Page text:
Outside the entrance, the staff boys take over and carry the trunks to my room. I pay off the drivers – 100 rupees each keeps them satisfied – tip the bell boys, then close the door and try to unlock the trunks. The keys work! I pat myself on the back, because it’s simply amazing that I haven’t lost this bunch of tiny keys during the eight months I’ve been away in Europe, travelling between the UK, Denmark and Russia.
I peer inside, pull out some bedding and sniff cautiously. Not bad. The smell of monsoon mould is detectable, absorbed during the long weeks and months of India’s wet season, but the odour isn’t too strong and there are no mould marks on the clothes. Nevertheless, everything has to go to the dhobi for washing and that’s why I always buy a new maroon outfit in the resort’s Galleria each year on arrival: to tide me over while the annual washing rituals are observed.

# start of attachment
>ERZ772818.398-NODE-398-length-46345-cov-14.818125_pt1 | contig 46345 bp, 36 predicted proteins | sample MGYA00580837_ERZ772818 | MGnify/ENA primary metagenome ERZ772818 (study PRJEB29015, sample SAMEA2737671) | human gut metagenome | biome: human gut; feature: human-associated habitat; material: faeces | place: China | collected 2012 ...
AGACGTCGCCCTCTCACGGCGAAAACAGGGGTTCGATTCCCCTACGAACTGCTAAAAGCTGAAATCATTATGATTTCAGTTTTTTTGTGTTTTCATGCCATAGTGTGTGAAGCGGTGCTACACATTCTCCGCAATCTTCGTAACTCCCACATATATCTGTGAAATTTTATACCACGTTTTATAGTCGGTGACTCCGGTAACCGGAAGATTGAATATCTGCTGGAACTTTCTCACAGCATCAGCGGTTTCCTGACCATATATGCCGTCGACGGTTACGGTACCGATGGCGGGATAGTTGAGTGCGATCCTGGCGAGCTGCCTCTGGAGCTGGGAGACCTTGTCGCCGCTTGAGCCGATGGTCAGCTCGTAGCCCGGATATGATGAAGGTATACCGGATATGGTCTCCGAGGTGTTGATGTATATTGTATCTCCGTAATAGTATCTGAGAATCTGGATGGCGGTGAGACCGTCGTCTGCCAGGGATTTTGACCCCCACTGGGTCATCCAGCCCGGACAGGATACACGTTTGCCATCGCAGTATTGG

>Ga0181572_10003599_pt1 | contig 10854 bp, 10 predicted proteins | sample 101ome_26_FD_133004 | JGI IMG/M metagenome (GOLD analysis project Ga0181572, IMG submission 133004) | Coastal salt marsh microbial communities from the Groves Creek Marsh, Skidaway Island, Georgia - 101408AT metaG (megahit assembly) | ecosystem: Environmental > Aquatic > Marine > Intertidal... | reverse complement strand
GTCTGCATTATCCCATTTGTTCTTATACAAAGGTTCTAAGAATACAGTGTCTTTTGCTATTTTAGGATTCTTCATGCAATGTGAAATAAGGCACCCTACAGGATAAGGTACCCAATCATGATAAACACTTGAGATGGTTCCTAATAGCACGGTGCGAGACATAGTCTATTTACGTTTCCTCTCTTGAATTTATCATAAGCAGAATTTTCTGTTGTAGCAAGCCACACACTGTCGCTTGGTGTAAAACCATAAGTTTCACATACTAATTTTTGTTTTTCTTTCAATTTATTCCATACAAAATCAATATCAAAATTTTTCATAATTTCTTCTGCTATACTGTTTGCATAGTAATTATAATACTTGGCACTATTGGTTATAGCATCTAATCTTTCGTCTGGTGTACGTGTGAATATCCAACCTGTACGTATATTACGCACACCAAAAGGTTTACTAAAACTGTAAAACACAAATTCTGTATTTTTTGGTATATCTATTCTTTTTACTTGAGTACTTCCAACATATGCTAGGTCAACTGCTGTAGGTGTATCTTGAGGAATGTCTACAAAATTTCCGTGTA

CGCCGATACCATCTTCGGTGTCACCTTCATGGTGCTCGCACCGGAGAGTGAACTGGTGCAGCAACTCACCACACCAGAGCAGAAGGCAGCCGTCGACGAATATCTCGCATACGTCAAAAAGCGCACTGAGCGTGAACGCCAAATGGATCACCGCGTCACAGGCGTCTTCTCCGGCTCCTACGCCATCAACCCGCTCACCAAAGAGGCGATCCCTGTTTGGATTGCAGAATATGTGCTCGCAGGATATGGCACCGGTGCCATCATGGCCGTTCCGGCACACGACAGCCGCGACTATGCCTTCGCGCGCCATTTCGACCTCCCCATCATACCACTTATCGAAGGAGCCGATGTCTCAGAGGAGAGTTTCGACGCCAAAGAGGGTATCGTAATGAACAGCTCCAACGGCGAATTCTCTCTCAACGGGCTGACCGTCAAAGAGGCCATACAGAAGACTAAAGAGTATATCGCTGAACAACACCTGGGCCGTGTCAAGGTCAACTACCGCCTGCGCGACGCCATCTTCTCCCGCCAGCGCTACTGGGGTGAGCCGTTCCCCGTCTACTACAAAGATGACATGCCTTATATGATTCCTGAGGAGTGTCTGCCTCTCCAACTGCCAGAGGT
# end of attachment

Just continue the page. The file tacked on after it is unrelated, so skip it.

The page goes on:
Pune Diary 3: Not for the Faint-hearted
Traffic hazard announcement: there is a new ‘fear meditation’ now available for sannyasins wishing to travel via rickshaw from the Osho Resort to nearby German Bakery Lane. The turn into GB Lane from North Main Road has been closed to Westbound traffic, making it a dual carriageway with no turn-out. So, if you’re in a rickshaw, coming from the ashram front gate, your driver now crosses the busy road and drives AGAINST the Eastbound traffic flow until he can turn right into GB Lane.
One of Osho’s favourite pieces of spiritual guidance to us was ‘go with the flow’, but here we struggle against it. Of course, this is crazy. We should go with the Westbound traffic flow all the way to the main highway and make a U-turn there, but rickshaw wallahs have a unique sense of traffic rules. They don’t mind facing an on-rushing horde of motorbikes and cars, all blasting their horns, if they can shorten a local trip by a few hundred metres.